The Crete Astrophysics Group hosts a world-class center for polarimetric studies of point sources in the optical, featuring cutting-edge, innovative instruments, international collaborations with world-leading groups in Instrumenation, Observations, and Theory, and a wide variety of applications, including studies of extragalactic jets, the interstellar medium, binaries, transient-follow ups, and study and control of foregrounds in the study of the polarization of the cosmic microwave background.

The RoboPol project involves studies with the RoboPol polarimeter, a unique, no-moving-parts optopolarimeter specifically designed for the 1.3 m telescope of the Skinakas Observatort. It is a collaboration between the University of Crete and FORTH in Greece, Caltech in the US, the Max-Plank Institute for Radio Astronomy in Germany, the Inter-University Center for Astronomy and Astrophysics (IUCAA) in India, and the Nicolaus Copernicus University in Poland. The primary research program of RoboPol is the polarimetric monitoring of blazars and the study of polarization angle swings that may be associated with gamma-ray flaring. The program has been running at Skinakas since 2013. RoboPol has been additionally used to study the magnetic field of translucent interstellar clouds, probe the nature of gamma-ray burst afterglows, and the polarized emission from/Be X-ray binaries.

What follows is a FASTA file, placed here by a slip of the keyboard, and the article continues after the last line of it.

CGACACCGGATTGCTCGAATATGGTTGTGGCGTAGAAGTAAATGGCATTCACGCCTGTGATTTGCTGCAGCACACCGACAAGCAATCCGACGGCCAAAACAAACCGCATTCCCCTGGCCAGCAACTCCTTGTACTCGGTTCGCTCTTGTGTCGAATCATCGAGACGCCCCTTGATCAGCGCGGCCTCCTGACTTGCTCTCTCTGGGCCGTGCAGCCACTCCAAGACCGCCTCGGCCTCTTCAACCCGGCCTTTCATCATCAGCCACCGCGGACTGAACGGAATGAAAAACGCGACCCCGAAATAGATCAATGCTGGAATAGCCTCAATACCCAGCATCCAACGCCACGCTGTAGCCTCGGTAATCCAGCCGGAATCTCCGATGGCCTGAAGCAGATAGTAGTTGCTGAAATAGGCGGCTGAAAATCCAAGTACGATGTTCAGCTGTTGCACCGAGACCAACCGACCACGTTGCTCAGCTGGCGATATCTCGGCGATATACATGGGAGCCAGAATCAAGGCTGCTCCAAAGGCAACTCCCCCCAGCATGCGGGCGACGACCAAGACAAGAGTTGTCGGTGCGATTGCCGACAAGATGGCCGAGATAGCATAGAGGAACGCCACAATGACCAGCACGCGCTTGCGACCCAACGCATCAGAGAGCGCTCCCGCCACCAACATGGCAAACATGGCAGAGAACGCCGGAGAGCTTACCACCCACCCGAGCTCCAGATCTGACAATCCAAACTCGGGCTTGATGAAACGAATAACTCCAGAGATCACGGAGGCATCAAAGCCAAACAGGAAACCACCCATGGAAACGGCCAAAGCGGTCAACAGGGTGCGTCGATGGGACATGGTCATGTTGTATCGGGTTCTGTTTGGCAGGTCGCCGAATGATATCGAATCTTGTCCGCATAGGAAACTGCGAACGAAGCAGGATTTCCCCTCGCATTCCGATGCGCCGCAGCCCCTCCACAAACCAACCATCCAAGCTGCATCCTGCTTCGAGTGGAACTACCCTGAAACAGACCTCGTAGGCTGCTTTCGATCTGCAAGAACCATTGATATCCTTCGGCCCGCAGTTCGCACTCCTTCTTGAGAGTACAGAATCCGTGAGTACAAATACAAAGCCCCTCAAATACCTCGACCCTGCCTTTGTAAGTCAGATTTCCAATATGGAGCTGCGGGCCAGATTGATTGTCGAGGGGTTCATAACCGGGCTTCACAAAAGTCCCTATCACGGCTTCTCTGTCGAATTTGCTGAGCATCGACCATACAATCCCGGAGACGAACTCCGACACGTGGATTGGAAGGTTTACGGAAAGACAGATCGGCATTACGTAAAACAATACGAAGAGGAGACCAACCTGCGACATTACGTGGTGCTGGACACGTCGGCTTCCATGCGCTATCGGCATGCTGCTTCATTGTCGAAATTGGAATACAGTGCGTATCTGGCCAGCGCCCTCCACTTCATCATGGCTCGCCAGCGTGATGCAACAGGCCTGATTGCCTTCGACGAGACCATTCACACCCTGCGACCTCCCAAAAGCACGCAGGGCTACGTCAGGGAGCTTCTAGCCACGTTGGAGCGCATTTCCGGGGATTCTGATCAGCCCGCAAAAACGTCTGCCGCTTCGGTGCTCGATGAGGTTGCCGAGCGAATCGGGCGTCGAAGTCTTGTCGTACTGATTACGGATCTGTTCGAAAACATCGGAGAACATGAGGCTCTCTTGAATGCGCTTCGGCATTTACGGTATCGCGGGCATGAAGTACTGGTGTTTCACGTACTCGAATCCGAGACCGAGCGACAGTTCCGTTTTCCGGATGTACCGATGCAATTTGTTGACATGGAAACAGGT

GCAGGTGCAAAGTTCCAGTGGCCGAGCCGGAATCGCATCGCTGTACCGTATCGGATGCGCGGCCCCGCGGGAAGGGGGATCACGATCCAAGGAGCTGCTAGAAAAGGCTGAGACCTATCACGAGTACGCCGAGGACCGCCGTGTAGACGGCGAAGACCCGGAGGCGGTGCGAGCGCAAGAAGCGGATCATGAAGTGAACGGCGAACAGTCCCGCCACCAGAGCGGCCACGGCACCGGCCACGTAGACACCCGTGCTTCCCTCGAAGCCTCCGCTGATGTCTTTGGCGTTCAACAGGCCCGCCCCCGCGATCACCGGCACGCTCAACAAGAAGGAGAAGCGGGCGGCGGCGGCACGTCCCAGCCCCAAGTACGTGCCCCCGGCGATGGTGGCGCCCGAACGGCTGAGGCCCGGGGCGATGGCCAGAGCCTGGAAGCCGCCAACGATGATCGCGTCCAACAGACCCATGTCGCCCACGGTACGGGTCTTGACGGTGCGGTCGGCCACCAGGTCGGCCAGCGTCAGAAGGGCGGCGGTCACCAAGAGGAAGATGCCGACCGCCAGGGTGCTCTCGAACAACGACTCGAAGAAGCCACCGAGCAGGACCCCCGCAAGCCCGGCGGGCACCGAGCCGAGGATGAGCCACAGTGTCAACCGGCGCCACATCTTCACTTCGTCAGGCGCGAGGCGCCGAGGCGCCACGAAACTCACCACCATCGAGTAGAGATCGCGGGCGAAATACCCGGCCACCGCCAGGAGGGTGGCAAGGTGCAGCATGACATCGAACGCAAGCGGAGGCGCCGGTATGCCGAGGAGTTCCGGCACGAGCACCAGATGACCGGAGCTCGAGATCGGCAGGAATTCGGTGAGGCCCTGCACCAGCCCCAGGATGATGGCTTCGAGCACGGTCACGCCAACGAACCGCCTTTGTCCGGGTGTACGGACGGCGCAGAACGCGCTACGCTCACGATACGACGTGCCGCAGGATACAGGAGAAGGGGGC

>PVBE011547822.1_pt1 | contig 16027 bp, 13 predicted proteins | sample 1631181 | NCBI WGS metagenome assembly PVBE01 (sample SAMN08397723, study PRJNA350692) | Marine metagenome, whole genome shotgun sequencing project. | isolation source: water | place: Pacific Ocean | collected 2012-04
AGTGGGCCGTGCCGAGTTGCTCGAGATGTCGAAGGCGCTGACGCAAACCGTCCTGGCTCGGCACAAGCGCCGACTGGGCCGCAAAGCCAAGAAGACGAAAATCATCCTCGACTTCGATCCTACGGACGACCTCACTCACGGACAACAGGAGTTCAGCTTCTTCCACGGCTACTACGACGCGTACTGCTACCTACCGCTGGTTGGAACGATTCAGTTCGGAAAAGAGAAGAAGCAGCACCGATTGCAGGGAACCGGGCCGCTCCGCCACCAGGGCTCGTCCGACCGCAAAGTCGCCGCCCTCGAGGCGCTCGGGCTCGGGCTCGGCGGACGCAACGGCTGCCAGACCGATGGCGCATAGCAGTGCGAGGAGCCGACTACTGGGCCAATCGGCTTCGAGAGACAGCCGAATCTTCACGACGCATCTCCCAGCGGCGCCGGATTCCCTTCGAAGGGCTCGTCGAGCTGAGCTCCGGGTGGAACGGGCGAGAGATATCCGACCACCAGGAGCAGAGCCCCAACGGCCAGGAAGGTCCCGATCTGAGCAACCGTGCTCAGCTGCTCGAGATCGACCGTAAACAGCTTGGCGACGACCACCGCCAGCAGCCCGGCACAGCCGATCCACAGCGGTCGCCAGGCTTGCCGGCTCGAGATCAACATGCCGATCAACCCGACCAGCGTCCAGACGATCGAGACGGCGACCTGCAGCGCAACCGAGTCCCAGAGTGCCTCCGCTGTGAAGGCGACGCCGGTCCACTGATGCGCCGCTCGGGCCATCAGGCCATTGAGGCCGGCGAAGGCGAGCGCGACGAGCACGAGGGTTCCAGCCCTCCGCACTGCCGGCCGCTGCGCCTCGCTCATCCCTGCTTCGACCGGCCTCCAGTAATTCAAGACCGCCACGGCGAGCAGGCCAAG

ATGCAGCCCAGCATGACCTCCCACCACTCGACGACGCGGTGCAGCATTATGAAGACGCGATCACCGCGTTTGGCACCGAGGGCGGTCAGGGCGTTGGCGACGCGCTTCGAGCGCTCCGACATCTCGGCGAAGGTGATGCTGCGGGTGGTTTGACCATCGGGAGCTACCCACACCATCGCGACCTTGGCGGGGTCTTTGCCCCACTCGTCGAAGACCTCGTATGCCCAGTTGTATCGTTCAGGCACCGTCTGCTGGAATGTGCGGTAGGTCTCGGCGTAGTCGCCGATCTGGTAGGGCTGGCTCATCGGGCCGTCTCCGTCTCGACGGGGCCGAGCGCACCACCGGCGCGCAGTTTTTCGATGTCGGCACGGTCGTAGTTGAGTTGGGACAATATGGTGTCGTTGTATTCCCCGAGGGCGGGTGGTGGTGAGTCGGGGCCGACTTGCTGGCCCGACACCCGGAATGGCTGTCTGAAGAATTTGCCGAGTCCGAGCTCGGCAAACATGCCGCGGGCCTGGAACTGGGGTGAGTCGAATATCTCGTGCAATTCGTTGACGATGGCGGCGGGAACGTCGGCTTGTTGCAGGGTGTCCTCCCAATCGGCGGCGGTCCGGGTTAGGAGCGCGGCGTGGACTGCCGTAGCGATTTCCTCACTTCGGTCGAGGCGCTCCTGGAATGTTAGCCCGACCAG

The PASIPHAE (Polar-Area Stellar-Imaging in Polarization High-Accuracy Experiment) project is a planned 4-year polarization survey of all stars that are brighter than 16.5 magnitude in the R-band at high Galactic latitudes (latitudes higher than 50 degrees and lower than -50 degrees) in the northern and southern sky, with combined statistical and systematic accuracy of 0.1%. PASIPHAE will use novel innovative polarimeters, currently under development at IUCAA, that build on the technology of RoboPol, expanding its high-accuracy capabilities to a large field of view, and further imporving on its systematic uncertainties. PASIPHAE is a collaboration between the Crete Astrophysics Group, Caltech in the US, IUCAA in India, and the South African Astronomical Observatory. The PASIPHAE survey will, for the first time, enable us to perform on large scales Magnetic Tomography of the Interstellar Medium (a technique developed by our group), which can in turn be used to drastically improve the accuracy with which polarized emission from dust (the major foreground in studies of CMB polarization) can be subtracted from CMB data, to allow for much higher sensitivity searches for inflationary B-modes. PASIPHAE is made possible by a grant from the Stavros Niarchos Foundation, and is additionally funded by the Infosys Foundation and the South African NRF.


K. Tassis, V. Pavlidou, D. Blinov, G. Panopoulou, I. Liodakis, I. Komis